Sunday, November 3, 2013

The Little Man Who Got Found

Zacchaeus, in Greek = Zakchaios, from the Hebrew meaning pure, was, Luke tells us (19:1-10), a superintendent of customs, a chief tax-gatherer = publicanus, at Jericho. Tax collectors were hated by many of their fellow Jews, both because of dishonesty in their profession and because they were seen as collaborators with the Roman Empire. Since Jericho was the center for a lucrative production and export of balsam, Zacchaeus' position would have made him both important and rich, which Luke also mentions.
A popular children's song captures the main gist of Luke's story:
Zacchaeus was a wee little man,
And a wee little man was he.
He climbed up in a sycamore tree,
For the Lord he wanted to see.
                   And as the Savior passed that way
                      He looked up in that tree
                  And He said, “Zacchaeus, you come down!
                     For I’m going to your house today,

                    For I’m going to your house to stay.

Notice that Luke's account begins by purposefully telling us the "Jesus entered Jericho and was passing through it..." Jesus' ultimate destination, as Luke emphasizes all through the Gospel, is Jerusalem where, as we know, he’ll die at the hands of the Roman occupiers, egged on by Jewish religious leaders. 
Luke describes Zacchaeus as "short in stature", short enough, apparently, that, along with his well-known professional position and wealth, it was a problem. In addition to that, for Zacchaeus to try to mingle in the crowd, even if it was up front where he could see, was fraught with danger. Predictably, you can guess that he would have had some enemies...on several counts. It wasn't unusual in his time for assassinations to be furtively carried out by sticking a knife into someone in the midst of a crowd. There were, in fact, people known as Sicarii, from the Latin word sicarius = dagger-man, or assassin, Jews whose intent was to use a concealed dagger or sica to eliminate Romans from Judea in this way. Luke says that Zacchaeus "ran ahead and climbed a sycamore tree", which, by the way, bears no resemblance to the American sycamore. It was, instead, a variety of fig tree. "Trying to see Jesus", Zacchaeus hovers there, camouflaged by the leaves.
When Jesus reaches the spot, he stops and looks up into the branches, addressing Zacchaeus by name. Imagine what that must've felt like to a man accustomed to the usual scorn and derision, or worse, by his fellow-citizens. "Hurry and come down, for I must stay at your house today." Before Zacchaeus can think of anything to say, the onlooking crowd is utterly shocked! "What?!... he's going to be the guest of a sinner!!", they grumble. Luke uses the Greek equivalent of the Hebrew word used in Exodus when the people obstinately complain; grumble; murmur against God and Moses.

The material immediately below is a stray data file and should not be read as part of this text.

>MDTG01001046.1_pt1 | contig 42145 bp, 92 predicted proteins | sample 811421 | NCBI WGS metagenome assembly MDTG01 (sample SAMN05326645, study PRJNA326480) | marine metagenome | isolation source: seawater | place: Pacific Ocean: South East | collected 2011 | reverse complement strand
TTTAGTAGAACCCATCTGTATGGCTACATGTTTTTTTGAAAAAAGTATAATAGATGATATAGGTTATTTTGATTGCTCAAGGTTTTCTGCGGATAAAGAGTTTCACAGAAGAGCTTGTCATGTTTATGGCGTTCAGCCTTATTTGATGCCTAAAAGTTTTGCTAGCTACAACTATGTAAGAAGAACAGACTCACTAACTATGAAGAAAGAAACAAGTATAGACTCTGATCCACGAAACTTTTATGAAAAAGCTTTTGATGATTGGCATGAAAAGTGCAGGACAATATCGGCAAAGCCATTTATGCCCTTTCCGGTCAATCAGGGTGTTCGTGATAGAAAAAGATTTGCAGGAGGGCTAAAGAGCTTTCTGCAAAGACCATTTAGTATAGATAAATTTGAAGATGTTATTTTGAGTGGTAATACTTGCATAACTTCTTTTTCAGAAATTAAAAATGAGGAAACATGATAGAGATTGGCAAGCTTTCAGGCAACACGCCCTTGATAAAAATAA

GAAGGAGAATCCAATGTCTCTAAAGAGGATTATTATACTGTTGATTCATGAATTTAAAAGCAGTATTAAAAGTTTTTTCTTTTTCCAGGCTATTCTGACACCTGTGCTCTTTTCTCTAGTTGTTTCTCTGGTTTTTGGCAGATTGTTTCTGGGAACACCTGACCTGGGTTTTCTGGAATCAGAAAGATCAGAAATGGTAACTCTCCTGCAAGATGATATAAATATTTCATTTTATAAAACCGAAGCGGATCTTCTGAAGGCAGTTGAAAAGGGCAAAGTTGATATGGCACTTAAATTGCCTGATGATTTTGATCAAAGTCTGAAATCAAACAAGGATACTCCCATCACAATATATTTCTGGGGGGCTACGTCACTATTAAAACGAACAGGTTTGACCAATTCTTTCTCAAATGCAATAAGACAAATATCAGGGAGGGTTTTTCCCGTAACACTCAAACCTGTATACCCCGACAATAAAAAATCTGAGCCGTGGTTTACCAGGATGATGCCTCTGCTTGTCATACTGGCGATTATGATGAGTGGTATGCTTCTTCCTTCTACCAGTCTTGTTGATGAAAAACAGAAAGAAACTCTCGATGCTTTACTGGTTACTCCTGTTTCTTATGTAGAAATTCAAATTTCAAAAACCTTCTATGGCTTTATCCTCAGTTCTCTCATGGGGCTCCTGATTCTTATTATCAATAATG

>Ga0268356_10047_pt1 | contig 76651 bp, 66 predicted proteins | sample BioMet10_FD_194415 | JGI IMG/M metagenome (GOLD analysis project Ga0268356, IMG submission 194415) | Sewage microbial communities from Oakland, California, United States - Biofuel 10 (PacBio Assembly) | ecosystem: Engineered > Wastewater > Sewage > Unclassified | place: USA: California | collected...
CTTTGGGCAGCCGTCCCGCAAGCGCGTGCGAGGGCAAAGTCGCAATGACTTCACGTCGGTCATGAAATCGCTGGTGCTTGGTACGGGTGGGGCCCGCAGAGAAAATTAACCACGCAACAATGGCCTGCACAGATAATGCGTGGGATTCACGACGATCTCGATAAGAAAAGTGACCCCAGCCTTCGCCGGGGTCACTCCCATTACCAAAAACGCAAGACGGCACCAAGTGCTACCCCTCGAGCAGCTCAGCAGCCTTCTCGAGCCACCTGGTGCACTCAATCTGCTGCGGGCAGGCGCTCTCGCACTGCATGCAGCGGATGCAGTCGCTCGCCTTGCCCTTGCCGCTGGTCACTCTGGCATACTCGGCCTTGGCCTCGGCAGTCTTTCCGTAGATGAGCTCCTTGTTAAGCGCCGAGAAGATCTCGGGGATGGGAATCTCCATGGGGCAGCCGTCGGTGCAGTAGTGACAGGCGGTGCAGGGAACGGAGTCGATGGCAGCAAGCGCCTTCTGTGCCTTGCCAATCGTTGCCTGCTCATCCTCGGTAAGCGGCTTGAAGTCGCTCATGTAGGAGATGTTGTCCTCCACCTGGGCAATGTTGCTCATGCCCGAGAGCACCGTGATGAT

In contrast to the crowd, Zacchaeus "hurried down and was happy to welcome [Jesus]".  Zacchaeus then announces: “Look, Lord! half of my possessions I’ll give to the poor, and if I have defrauded anyone of anything, I’ll pay back four times as much.” This resonates with Exodus 22:1-15, which spells out the restitution required when one is responsible for the loss of another's property. Restitution ranges from straight replacement for negligence, increasing up to two, four or five times replacement for various thefts. Exodus 22:1 says, "When someone steals an ox or a sheep, and slaughters or sells it, the thief shall pay...four sheep for a sheep...The thief shall make restitution..." King David also applied this rule in 2 Samuel 12:6 when he said, "And he shall restore fourfold for the lamb, because he did this thing, and because he had no pity."  
Zacchaeus chooses a generous recompense. He places himself on the guilty side of the spectrum outlined in Exodus, and intends to begin anew in complete obedience to God.
Seen by Jesus, personally named by Jesus, accepted unconditionally for who he is by Jesus, Zacchaeus himself is touched by divine grace. "Today salvation has come to this house", says Jesus, "because he too is a son of Abraham..." The one who was lost. The one whom Jesus came to seek out. This one has been recognized, acknowledged, found.
According to Clement of Alexandria, in his Stromata, Zacchaeus was surnamed Matthias by the apostles, and took the place of Judas Iscariot after Jesus's ascension. The later Apostolic Constitutions identify "Zacchaeus the Publican" as the first bishop of Caesarea.
In the Eastern Orthodox and Greek-Catholic Churches, the Gospel account of Zacchaeus is read on the last Sunday preceding the liturgical preparation for Great Lent, and thus is known as "Zacchaeus Sunday." It was chosen to open the Lenten season in order to highlight two things: God's calling us to humility, represented in Jesus' call to Zacchaeus to come down from the tree; and God's calling us to repentance, exemplified by Zacchaeus' actions.
Many see the story of Zacchaeus as illustrating Jesus' words: "Blessed are the pure of heart, For they shall see God" (Matthew 5:8). Zacchaeus whose name means pure, climbed up a tree, similar to the cross, and was symbolically crucified with Christ, enabling him to see God in Jesus. 
 The verses of an old hymn gives you and me something to reflect on and to pray about this week: 
 I sought the Lord, and afterward I knew
he moved my soul to seek him, seeking me. / 
It was not I that found, O Savior true; / 
no, I was found of thee.

1 comment:

John-Julian OJN said...

I always remember my New Testament professor saying that such unessential details (as Zacchaeus's height or the pillow Jesus slept on in the boat or the fact that the apostle–presumably John–was "known to the high priest's household") are strong evidences of the historicity of those passages—obviously described by eye-witnesses who were careful to include every detail they could recall.